# Set-up Doc2Vec Training & Evaluation Models
Doc2Vec(dm/c,d100,n5,w5,mc2,t8)
Doc2Vec(dbow,d100,n5,mc2,t8)
Doc2Vec(dm/m,d100,n5,w10,mc2,t8)
# Bulk Training
START 2015-07-01 01:20:52.256642
*0.392200 : 1 passes : Doc2Vec(dm/c,d100,n5,w5,mc2,t8) 54.5s 0.5s
*0.392000 : 1 passes : Doc2Vec(dm/c,d100,n5,w5,mc2,t8)_inferred 54.5s 2.1s
Segmentation fault: 11

I'm using a Macbook, so this is probably related to numpy/numpy#4007.
Do you think we can fix this?

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gojomo commented Jun 30, 2015

I wouldn't be confident it's related to the numpy issue – I've not had random/numpy segfaults while developing this on OSX. (All the many segfaults I've worked through have been traceable to my own genuine bugs.)

I didn't think any Macbooks had 8 cores; did you manually set that number of workers? (I'd recommend just the number of real cores, though that shouldn't risk a segfault.)

Does it happen every time, at roughly the same time, when using string tags? And never when using int IDs?

The string tags should definitely work – they just may prove unwieldy if you get to tens-of-millions of docs. Are your tags relatively short, and just one tag to a document?

Is there a chance any of your documents are > 10,000 words? (That's currently the hard limit, though I hope to loosen it, and going over it should only cause truncation rather than crashes.)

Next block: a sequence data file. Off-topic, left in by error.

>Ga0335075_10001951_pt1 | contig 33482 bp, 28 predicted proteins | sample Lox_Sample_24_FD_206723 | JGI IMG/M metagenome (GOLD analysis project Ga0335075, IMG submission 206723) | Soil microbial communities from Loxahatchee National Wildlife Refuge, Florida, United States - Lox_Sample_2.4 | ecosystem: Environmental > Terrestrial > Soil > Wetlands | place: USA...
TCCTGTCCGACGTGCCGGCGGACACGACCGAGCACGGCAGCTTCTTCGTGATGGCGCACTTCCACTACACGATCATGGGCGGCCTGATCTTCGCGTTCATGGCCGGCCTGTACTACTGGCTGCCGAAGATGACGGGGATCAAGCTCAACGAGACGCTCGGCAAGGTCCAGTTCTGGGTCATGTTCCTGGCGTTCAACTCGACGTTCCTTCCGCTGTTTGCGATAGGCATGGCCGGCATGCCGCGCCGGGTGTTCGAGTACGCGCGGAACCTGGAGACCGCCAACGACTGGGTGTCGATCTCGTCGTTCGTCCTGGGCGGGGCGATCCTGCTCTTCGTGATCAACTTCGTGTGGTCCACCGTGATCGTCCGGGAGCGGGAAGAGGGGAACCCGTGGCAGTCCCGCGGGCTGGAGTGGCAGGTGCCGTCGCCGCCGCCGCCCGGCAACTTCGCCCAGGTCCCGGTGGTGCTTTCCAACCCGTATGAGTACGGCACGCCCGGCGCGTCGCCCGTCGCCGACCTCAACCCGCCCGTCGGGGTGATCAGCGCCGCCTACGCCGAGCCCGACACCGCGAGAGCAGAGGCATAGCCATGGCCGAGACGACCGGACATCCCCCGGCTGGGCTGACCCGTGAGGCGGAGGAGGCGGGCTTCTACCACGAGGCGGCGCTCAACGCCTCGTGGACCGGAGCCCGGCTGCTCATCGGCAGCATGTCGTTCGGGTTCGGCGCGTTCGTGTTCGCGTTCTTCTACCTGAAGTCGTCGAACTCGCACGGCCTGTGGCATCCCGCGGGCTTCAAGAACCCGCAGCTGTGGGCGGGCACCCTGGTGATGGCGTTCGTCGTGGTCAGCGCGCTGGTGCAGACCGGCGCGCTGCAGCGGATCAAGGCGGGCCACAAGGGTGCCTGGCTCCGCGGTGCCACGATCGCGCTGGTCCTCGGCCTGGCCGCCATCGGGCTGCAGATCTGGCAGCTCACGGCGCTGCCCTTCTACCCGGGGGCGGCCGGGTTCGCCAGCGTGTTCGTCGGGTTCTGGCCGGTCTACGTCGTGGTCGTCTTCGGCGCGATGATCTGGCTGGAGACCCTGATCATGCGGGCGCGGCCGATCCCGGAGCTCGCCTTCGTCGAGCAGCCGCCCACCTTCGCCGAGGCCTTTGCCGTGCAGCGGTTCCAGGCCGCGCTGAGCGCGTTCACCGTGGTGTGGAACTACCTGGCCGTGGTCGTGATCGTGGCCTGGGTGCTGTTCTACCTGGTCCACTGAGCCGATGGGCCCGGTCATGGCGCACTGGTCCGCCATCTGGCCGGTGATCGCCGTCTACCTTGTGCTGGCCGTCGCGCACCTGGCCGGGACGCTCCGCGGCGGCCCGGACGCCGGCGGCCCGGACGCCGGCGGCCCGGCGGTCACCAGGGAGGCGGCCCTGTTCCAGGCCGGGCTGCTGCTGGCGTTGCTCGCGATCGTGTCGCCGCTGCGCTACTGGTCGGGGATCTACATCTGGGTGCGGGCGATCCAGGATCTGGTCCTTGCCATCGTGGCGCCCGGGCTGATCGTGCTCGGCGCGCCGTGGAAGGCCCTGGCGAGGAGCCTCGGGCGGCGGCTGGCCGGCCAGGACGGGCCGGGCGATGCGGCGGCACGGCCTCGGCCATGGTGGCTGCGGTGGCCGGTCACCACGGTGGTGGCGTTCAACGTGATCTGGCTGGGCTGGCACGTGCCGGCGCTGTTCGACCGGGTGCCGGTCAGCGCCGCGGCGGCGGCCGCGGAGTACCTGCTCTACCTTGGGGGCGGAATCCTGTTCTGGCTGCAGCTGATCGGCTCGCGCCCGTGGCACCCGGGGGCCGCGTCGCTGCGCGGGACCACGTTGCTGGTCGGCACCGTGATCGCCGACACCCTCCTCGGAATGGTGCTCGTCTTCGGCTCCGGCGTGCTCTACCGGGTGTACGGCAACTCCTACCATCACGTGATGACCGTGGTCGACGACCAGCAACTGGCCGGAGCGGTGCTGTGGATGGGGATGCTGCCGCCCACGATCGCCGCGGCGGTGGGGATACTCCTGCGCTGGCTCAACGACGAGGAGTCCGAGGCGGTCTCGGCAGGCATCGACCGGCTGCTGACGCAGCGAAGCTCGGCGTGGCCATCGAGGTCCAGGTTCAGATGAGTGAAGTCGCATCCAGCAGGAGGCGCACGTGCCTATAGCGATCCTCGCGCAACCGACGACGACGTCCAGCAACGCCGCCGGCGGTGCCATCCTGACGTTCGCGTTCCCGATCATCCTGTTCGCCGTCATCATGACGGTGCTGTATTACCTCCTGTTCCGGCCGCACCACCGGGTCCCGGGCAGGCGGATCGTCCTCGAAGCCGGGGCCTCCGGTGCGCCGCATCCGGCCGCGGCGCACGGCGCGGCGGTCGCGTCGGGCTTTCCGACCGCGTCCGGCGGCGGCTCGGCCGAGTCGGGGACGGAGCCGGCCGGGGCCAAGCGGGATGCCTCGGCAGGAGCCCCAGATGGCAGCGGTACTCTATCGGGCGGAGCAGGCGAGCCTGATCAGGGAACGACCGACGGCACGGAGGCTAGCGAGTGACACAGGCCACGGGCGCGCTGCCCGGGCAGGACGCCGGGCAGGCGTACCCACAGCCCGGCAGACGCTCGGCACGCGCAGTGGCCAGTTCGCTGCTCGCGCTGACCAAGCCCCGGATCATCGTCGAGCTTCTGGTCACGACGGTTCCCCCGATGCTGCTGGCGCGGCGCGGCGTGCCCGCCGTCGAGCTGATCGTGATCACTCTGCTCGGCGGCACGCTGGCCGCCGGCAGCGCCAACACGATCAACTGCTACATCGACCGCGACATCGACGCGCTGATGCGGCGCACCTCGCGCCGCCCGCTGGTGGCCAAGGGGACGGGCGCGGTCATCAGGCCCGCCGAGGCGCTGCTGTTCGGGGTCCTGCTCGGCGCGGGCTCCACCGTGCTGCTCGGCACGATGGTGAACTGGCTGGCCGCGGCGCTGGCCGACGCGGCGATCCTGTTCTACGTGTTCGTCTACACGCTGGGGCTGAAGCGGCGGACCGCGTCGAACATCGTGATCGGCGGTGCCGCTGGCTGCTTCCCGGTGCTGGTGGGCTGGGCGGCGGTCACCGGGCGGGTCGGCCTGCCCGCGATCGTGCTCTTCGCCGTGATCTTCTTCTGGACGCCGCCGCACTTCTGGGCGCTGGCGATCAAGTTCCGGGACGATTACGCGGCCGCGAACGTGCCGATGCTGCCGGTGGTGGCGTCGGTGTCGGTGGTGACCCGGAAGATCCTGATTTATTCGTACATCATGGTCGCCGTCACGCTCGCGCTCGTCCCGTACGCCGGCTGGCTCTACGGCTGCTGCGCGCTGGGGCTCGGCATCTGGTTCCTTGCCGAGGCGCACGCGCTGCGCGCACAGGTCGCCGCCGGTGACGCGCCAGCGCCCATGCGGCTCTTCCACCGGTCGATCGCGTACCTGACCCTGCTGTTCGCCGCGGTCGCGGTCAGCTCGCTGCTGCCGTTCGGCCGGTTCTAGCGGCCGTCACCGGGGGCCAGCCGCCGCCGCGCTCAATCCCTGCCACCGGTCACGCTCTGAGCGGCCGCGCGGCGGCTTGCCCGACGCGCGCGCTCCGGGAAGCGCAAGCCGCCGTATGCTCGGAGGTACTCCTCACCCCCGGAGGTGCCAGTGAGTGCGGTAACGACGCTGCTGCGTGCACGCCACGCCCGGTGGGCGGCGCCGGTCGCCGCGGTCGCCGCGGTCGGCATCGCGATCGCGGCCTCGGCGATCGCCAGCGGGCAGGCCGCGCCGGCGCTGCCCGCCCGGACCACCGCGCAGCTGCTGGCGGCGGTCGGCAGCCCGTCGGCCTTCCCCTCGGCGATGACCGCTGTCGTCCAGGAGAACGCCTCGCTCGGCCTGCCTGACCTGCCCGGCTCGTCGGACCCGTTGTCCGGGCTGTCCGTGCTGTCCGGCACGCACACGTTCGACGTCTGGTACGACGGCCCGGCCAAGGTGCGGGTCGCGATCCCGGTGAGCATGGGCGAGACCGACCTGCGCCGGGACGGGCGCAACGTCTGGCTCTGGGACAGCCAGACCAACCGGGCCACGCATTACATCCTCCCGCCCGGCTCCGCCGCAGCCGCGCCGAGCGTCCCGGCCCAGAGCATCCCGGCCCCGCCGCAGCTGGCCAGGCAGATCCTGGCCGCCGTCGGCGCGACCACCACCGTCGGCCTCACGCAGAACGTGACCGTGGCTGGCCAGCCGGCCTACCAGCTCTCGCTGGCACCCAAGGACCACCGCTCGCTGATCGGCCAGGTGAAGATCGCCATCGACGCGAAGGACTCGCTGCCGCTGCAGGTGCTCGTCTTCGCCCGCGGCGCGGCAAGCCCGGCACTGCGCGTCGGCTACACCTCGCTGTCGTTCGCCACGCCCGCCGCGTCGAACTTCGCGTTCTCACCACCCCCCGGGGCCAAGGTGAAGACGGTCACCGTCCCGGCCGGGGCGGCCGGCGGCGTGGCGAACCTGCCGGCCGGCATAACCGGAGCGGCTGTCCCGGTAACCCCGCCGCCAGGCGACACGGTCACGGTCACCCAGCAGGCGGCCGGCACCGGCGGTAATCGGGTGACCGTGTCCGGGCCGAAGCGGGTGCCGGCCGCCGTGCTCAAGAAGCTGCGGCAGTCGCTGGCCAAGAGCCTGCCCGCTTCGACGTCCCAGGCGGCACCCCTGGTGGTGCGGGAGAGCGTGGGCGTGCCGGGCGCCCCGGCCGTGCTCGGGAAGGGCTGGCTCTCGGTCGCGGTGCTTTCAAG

If you can reliably trigger segfaults with a small test case, I'll have other ideas for details to collect. (First among them: enabling core dumps and checking exactly where the fault is happening.)

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e9t commented Jun 30, 2015

I didn't think any Macbooks had 8 cores; did you manually set that number of workers? (I'd recommend just the number of real cores, though that shouldn't risk a segfault.)

My Macbook has a i7 CPU with 4 physical cores but enabling hyperthreading gives me 8 logical cores, which probably is the reason multiprocessing.cpu_count() returned 8.
I just manually set the number of workers to 4.